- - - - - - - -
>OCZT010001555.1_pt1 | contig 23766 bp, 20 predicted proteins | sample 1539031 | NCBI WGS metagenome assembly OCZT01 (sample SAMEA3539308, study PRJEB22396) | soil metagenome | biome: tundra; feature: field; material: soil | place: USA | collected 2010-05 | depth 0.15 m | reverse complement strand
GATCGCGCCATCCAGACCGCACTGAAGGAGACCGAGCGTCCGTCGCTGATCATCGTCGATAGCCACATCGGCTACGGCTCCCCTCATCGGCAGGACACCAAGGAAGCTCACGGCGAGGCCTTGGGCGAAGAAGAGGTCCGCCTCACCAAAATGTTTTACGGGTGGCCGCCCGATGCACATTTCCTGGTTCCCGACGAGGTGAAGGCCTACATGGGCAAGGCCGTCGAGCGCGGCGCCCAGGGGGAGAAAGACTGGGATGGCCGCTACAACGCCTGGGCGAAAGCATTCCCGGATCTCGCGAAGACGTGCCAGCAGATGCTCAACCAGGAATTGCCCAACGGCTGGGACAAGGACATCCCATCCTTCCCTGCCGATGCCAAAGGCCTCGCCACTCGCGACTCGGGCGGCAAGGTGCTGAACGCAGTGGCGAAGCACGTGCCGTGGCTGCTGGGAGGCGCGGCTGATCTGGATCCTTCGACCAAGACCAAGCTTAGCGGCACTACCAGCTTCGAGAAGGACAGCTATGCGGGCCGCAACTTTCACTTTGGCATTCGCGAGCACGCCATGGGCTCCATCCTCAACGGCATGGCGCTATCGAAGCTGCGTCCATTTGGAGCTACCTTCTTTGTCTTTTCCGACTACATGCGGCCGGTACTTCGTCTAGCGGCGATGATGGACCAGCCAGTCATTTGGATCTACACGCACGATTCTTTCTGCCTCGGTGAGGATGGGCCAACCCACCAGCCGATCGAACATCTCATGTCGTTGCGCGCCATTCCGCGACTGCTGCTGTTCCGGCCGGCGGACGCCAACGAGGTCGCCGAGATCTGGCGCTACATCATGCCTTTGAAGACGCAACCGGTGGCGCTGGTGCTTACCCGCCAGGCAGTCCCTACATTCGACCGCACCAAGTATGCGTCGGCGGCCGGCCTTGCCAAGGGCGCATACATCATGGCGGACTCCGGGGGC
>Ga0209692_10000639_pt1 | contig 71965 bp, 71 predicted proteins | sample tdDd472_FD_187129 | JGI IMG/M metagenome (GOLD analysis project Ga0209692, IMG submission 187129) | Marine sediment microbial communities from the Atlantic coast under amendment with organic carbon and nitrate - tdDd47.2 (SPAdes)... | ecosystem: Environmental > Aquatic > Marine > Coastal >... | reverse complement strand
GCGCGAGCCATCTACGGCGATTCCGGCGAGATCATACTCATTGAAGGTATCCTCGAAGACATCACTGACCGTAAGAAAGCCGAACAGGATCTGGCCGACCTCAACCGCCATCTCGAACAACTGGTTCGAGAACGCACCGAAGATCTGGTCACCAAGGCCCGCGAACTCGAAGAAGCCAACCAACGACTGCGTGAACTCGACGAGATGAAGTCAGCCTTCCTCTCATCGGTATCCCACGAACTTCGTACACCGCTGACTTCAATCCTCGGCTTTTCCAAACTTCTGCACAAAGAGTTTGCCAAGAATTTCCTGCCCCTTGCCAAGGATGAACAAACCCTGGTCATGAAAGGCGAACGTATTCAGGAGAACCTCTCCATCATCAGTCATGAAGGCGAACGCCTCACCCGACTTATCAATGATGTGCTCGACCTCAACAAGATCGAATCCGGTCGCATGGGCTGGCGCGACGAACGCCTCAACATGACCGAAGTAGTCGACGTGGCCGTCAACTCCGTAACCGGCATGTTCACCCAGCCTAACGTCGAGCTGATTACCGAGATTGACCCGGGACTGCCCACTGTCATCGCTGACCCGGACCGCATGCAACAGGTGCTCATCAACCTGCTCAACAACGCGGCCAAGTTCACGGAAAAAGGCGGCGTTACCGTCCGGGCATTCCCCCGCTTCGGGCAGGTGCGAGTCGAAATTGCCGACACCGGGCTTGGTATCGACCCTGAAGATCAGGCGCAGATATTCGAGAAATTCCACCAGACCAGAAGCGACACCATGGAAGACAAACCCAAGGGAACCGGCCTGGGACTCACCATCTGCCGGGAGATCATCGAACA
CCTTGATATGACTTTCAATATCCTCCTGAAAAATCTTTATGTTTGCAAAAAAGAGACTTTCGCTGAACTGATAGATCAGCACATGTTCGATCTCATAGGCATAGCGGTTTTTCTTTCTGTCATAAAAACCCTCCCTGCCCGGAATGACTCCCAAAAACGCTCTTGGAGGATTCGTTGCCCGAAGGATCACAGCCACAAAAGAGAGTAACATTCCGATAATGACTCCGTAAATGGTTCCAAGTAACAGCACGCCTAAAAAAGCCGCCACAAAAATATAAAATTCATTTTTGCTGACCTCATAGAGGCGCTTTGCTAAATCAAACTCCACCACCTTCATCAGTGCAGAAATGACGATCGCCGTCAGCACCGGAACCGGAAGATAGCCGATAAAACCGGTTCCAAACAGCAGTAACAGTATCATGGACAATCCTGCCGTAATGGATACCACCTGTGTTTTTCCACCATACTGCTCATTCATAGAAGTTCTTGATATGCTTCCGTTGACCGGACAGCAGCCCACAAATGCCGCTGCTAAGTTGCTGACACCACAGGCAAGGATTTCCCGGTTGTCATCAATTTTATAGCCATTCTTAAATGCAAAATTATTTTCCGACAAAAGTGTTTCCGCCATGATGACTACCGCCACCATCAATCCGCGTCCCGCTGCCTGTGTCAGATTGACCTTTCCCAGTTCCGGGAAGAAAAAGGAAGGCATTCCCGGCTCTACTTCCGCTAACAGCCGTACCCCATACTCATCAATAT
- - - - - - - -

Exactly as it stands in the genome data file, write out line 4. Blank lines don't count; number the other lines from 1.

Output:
GCGCGAGCCATCTACGGCGATTCCGGCGAGATCATACTCATTGAAGGTATCCTCGAAGACATCACTGACCGTAAGAAAGCCGAACAGGATCTGGCCGACCTCAACCGCCATCTCGAACAACTGGTTCGAGAACGCACCGAAGATCTGGTCACCAAGGCCCGCGAACTCGAAGAAGCCAACCAACGACTGCGTGAACTCGACGAGATGAAGTCAGCCTTCCTCTCATCGGTATCCCACGAACTTCGTACACCGCTGACTTCAATCCTCGGCTTTTCCAAACTTCTGCACAAAGAGTTTGCCAAGAATTTCCTGCCCCTTGCCAAGGATGAACAAACCCTGGTCATGAAAGGCGAACGTATTCAGGAGAACCTCTCCATCATCAGTCATGAAGGCGAACGCCTCACCCGACTTATCAATGATGTGCTCGACCTCAACAAGATCGAATCCGGTCGCATGGGCTGGCGCGACGAACGCCTCAACATGACCGAAGTAGTCGACGTGGCCGTCAACTCCGTAACCGGCATGTTCACCCAGCCTAACGTCGAGCTGATTACCGAGATTGACCCGGGACTGCCCACTGTCATCGCTGACCCGGACCGCATGCAACAGGTGCTCATCAACCTGCTCAACAACGCGGCCAAGTTCACGGAAAAAGGCGGCGTTACCGTCCGGGCATTCCCCCGCTTCGGGCAGGTGCGAGTCGAAATTGCCGACACCGGGCTTGGTATCGACCCTGAAGATCAGGCGCAGATATTCGAGAAATTCCACCAGACCAGAAGCGACACCATGGAAGACAAACCCAAGGGAACCGGCCTGGGACTCACCATCTGCCGGGAGATCATCGAACA